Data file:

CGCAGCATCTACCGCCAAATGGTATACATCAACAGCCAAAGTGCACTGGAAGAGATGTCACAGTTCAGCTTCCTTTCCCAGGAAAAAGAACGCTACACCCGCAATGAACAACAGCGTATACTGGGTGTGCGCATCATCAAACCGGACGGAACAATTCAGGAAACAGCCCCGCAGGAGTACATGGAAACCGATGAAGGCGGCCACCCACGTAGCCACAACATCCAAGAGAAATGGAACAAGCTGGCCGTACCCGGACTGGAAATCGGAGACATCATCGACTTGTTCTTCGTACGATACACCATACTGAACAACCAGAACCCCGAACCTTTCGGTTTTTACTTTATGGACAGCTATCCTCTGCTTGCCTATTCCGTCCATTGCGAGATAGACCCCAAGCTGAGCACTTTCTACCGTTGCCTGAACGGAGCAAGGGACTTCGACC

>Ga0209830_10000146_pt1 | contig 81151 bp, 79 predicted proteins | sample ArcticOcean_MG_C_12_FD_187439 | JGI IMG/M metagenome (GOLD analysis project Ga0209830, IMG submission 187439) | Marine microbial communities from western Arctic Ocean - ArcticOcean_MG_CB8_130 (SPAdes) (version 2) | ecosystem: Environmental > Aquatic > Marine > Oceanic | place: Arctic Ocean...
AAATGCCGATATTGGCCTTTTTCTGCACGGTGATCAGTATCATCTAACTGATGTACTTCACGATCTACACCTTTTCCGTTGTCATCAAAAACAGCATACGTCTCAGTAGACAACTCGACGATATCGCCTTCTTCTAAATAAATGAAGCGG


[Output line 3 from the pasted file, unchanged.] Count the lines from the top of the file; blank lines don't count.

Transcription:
AAATGCCGATATTGGCCTTTTTCTGCACGGTGATCAGTATCATCTAACTGATGTACTTCACGATCTACACCTTTTCCGTTGTCATCAAAAACAGCATACGTCTCAGTAGACAACTCGACGATATCGCCTTCTTCTAAATAAATGAAGCGG